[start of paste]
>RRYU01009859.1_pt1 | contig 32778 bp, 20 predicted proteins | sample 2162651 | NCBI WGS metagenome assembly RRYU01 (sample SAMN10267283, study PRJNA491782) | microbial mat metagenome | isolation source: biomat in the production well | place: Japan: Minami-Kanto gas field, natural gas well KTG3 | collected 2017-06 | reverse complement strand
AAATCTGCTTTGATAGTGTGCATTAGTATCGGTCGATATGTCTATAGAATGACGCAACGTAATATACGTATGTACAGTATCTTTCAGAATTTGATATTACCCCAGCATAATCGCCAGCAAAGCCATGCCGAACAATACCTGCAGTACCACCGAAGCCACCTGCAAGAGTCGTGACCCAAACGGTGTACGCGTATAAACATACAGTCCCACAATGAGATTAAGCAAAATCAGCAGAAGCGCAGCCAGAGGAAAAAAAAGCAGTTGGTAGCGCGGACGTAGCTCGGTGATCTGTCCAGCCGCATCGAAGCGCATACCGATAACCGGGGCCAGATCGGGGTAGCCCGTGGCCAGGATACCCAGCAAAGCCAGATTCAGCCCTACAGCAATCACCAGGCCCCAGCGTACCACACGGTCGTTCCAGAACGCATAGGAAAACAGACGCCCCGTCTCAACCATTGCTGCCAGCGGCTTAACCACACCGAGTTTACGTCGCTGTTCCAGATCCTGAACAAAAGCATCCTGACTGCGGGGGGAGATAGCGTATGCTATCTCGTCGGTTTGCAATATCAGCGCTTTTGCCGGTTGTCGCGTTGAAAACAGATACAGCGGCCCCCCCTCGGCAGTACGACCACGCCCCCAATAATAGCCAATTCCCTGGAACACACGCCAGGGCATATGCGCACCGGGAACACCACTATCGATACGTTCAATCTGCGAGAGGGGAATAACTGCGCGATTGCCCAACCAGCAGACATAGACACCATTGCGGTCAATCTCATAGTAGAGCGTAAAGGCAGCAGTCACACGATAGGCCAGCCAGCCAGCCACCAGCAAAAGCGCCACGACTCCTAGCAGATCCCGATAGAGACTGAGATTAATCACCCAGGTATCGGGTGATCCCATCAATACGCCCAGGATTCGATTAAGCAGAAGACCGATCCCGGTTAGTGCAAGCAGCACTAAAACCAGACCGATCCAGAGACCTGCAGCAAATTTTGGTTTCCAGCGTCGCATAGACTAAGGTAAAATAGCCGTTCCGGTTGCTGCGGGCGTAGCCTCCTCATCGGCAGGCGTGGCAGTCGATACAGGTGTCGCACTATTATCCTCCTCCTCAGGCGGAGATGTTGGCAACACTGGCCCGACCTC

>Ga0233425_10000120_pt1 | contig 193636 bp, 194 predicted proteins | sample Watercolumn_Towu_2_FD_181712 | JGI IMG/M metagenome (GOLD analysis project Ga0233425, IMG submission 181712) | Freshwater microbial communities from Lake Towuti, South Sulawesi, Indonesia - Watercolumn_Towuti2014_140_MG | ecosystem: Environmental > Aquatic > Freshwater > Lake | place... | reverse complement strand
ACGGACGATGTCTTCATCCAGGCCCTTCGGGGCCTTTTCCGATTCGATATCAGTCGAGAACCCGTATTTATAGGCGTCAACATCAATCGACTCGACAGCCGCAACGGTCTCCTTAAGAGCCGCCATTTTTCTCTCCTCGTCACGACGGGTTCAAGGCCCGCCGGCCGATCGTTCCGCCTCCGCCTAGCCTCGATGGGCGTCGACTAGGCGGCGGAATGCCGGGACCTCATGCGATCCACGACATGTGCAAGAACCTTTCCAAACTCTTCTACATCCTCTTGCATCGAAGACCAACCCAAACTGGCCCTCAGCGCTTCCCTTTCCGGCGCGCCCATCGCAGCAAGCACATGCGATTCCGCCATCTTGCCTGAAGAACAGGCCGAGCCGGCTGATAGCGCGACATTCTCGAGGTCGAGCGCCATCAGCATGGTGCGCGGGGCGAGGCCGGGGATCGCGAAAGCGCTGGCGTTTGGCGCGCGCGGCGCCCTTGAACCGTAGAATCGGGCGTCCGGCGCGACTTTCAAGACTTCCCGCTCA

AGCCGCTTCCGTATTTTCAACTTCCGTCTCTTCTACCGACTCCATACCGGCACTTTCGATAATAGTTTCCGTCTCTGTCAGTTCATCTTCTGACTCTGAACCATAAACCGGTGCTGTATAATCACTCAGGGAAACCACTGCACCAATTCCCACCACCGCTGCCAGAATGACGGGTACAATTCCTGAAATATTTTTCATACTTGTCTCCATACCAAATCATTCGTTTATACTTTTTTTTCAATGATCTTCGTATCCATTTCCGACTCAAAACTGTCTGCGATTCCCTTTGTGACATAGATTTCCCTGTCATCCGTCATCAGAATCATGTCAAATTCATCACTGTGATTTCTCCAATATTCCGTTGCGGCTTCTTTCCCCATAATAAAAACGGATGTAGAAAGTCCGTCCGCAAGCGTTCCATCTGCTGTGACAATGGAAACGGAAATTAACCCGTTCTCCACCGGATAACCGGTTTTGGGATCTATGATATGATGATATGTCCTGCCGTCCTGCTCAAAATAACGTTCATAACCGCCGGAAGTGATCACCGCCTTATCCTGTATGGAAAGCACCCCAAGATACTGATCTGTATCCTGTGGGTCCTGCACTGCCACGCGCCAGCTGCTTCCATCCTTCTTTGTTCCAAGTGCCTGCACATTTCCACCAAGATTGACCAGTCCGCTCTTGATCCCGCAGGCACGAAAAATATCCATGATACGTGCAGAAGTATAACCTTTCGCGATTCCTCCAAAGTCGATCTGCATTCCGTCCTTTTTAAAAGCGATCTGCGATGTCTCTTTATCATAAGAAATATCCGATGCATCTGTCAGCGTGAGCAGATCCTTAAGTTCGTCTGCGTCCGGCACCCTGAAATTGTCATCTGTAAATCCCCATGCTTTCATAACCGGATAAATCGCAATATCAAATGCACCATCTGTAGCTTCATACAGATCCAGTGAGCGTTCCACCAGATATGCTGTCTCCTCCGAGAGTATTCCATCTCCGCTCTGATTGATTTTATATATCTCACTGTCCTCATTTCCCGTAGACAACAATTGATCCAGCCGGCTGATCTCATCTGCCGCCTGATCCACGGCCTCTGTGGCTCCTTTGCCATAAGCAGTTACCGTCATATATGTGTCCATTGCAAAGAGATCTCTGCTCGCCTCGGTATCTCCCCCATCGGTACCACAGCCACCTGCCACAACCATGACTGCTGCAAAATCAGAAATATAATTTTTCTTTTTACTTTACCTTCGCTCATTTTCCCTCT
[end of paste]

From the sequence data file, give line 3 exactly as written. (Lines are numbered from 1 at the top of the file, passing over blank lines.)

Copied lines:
>Ga0233425_10000120_pt1 | contig 193636 bp, 194 predicted proteins | sample Watercolumn_Towu_2_FD_181712 | JGI IMG/M metagenome (GOLD analysis project Ga0233425, IMG submission 181712) | Freshwater microbial communities from Lake Towuti, South Sulawesi, Indonesia - Watercolumn_Towuti2014_140_MG | ecosystem: Environmental > Aquatic > Freshwater > Lake | place... | reverse complement strand